Prevalence of Feline Immunodeficiency Virus (FIV) Infection up 48 Percent in Cats;
Lyme Disease up 21 Percent in Dogs
—April 15, 2014
—Banfield Pet Hospital®
, the world’s largest veterinary practice, released its State of Pet Health™ 2014 Report, opens in new tab
today, revealing a staggering 48 percent increase in the prevalence of feline immunodeficiency virus (FIV) infection in cats and a 21 percent increase in the prevalence of infection with the bacterium that causes Lyme disease in dogs. The report, compiled by Banfield’s internal research team, Banfield Applied Research and Knowledge (BARK), analyzed data collected in 2013 from nearly 2.3 million dogs and 470,000 cats cared for in Banfield’s more than 850 hospitals in 43 states. The State of Pet Health™ 2014 Report, opens in new tab
focuses on common infectious diseases affecting dogs and cats in the United States, as well as the prevalence and geographic trends of such diseases, including Lyme disease, parvovirus, Giardia
and kennel cough for dogs; and feline immunodeficiency virus (FIV) infection, feline leukemia virus (FeLV), upper respiratory infection and ear mites for cats.
The report shows in 2013, approximately 1 of every 300 cats seen in Banfield hospitals was found to be infected with FIV, with the highest prevalence of FIV infection in Oklahoma, Iowa and Arkansas. Also in 2013, approximately 1 in every 130 dogs was infected with the bacterium that causes Lyme disease. The report reinforced that the Northeastern states are a hot spot for Lyme disease, with the highest prevalence of infection in New Hampshire where 1 in every 15 dogs seen was infected, followed by Massachusetts and Rhode Island. In contrast, only 1 in 1,000 dogs or less was infected in the Pacific Northwest. Furthermore, the infection was twice as common in large breed dogs as in toy/small breed dogs.
“The 2014 report highlights the increase in infectious disease observed at Banfield hospitals nationwide,” said Jeffrey Klausner, DVM, MS, DACVIM, senior vice president and chief medical officer for Banfield Pet Hospital. “It is our responsibility—as a practice and as a dedicated group of professionals who love pets—to provide the best possible preventive care, which leads to early disease diagnosis and management. This care creates a partnership between pet owners and their veterinarian to continuously identify changes in a pet’s overall health and behavior. At Banfield, we believe in creating a better world for pets—and together, we hope to protect pets from preventable diseases, help detect and manage emerging diseases and work to ensure all pets are as healthy as possible for as long as possible.”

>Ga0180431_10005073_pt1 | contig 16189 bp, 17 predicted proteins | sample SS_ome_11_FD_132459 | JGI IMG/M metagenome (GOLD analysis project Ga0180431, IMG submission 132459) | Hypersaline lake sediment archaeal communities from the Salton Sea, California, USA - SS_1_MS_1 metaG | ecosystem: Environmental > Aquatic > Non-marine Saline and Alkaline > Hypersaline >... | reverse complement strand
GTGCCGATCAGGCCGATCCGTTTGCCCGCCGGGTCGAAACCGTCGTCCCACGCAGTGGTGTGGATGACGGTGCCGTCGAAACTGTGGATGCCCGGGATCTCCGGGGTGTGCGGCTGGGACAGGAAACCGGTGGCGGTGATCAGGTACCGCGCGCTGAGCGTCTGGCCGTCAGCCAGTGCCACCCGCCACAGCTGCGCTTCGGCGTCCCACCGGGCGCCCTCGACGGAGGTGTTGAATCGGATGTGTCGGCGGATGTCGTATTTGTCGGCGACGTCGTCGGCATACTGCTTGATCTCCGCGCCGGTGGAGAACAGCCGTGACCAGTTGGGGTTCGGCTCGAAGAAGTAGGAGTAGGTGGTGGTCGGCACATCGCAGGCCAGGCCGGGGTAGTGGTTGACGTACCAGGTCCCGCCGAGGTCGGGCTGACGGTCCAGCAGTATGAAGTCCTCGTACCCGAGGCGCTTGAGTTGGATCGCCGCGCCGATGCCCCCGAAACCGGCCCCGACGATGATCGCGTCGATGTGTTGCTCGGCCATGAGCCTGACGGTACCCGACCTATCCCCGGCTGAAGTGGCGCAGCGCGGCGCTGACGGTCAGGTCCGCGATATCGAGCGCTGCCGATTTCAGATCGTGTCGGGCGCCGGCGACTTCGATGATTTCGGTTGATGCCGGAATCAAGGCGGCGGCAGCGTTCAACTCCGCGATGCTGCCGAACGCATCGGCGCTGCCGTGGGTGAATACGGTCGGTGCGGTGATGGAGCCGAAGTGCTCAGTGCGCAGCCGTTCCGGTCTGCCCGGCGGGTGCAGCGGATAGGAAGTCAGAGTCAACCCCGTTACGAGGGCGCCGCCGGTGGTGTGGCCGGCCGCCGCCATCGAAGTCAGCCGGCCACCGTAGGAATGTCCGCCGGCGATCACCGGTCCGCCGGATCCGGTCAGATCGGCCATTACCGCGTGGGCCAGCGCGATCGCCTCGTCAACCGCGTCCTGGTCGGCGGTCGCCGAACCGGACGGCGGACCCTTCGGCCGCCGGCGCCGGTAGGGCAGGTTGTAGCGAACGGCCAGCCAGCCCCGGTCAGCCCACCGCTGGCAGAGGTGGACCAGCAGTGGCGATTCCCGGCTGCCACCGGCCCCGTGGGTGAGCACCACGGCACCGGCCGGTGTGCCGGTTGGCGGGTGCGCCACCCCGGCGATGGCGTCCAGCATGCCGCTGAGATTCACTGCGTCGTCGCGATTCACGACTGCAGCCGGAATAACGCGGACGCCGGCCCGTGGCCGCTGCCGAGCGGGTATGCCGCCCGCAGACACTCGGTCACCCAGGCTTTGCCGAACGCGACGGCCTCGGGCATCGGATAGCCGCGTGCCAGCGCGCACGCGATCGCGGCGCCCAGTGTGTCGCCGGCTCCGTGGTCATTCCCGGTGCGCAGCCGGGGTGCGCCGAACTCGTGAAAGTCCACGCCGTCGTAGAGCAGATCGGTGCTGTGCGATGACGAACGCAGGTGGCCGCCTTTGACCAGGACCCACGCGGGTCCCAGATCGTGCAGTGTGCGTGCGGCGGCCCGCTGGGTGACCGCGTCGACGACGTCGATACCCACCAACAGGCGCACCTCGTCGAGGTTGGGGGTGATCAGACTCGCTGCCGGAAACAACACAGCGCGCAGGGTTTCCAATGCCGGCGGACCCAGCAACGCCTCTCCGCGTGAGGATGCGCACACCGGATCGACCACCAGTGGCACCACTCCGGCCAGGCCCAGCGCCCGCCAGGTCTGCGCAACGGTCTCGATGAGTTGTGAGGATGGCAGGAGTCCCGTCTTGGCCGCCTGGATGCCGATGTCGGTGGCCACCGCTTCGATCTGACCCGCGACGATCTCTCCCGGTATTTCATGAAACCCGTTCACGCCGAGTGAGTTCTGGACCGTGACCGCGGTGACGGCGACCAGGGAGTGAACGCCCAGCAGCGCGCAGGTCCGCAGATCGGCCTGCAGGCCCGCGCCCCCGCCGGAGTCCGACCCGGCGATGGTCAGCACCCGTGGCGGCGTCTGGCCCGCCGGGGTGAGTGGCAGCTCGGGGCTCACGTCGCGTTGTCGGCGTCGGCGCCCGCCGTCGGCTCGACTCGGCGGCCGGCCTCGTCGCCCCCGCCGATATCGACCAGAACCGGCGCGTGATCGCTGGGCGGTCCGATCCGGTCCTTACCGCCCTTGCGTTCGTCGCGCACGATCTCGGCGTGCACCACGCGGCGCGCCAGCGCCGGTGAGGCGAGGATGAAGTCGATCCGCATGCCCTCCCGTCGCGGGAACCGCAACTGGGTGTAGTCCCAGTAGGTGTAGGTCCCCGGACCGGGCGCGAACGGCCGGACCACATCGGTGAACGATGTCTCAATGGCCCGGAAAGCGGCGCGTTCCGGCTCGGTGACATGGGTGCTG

FIV ON THE RISE; MORE COMMON IN MALE CATS
FIV infection is typically diagnosed by a veterinarian using a blood test. Banfield’s research shows male cats are three times as likely to be infected with FIV as female cats. Like HIV, FIV is a slow-acting virus spread through close contact with infected individuals. The virus is commonly transmitted during mating, through bite wounds associated with cat fights or from an infected mother to her kittens. FIV infection leads to permanent and progressive infection in affected cats, eventually attacking the immune system and increasing the cat’s risk for other serious infections.
Unfortunately, there is no cure for FIV. A vaccine is available; however, its ability to prevent FIV infection is not fully understood and major vaccine advisory groups such as the American Association of Feline Practitioners either do not recommend it or do not consider it one of the regular vaccines that all cats should receive. Thus, the best way for pet owners to avoid exposing their cat to FIV is to keep them indoors and away from potentially FIV-infected cats.
LYME DISEASE THREATENS PETS AND PET OWNERS
The Centers for Disease Control and Prevention estimates approximately 300,000 Americans are diagnosed with Lyme disease each year, registering the highest prevalence throughout the Northeastern and upper Midwestern states. Banfield observed a similar geographic trend in pets, determining pets living in the Northeastern states have the highest risk of contracting Lyme disease. The Lyme disease infection is caused by a type of bacteria (Borrelia burgdorferi
), and spread through the bite of an infected deer tick. In fact, since 2009 there has been a 21 percent increase in the prevalence of infection with the bacterium that causes Lyme disease in dogs, corresponding to a similar increase in tick infestation over the same period.
Transmission occurs when the tick attaches and feeds on an animal or person’s blood over the course of 24 hours, allowing the bacteria to enter the bloodstream. While the bacteria cannot be transmitted directly from pet to owner, pets with access to the outdoors can bring an infected tick into the home or yard, thereby increasing the chance of humans coming into contact with an infected tick. Owners can protect their dogs from Lyme disease by regularly checking a pet for ticks and using flea/tick collars and preventive medications, such as topical flea/tick products.
For dogs, the most common sign of Lyme disease is recurrent lameness caused by inflammation of the joints, but may also include fever, decrease in activity level and appetite and in rare cases, acute kidney disease. Exposure to the Borrelia
bacteria can be detected by a veterinarian using a blood test; however, many dogs that test positive may never develop clinical signs of disease.
INFECTIOUS DISEASE TRENDS NATIONWIDE
The following list illustrates states with the highest risk and prevalence of infection affecting cats and dogs throughout the U.S.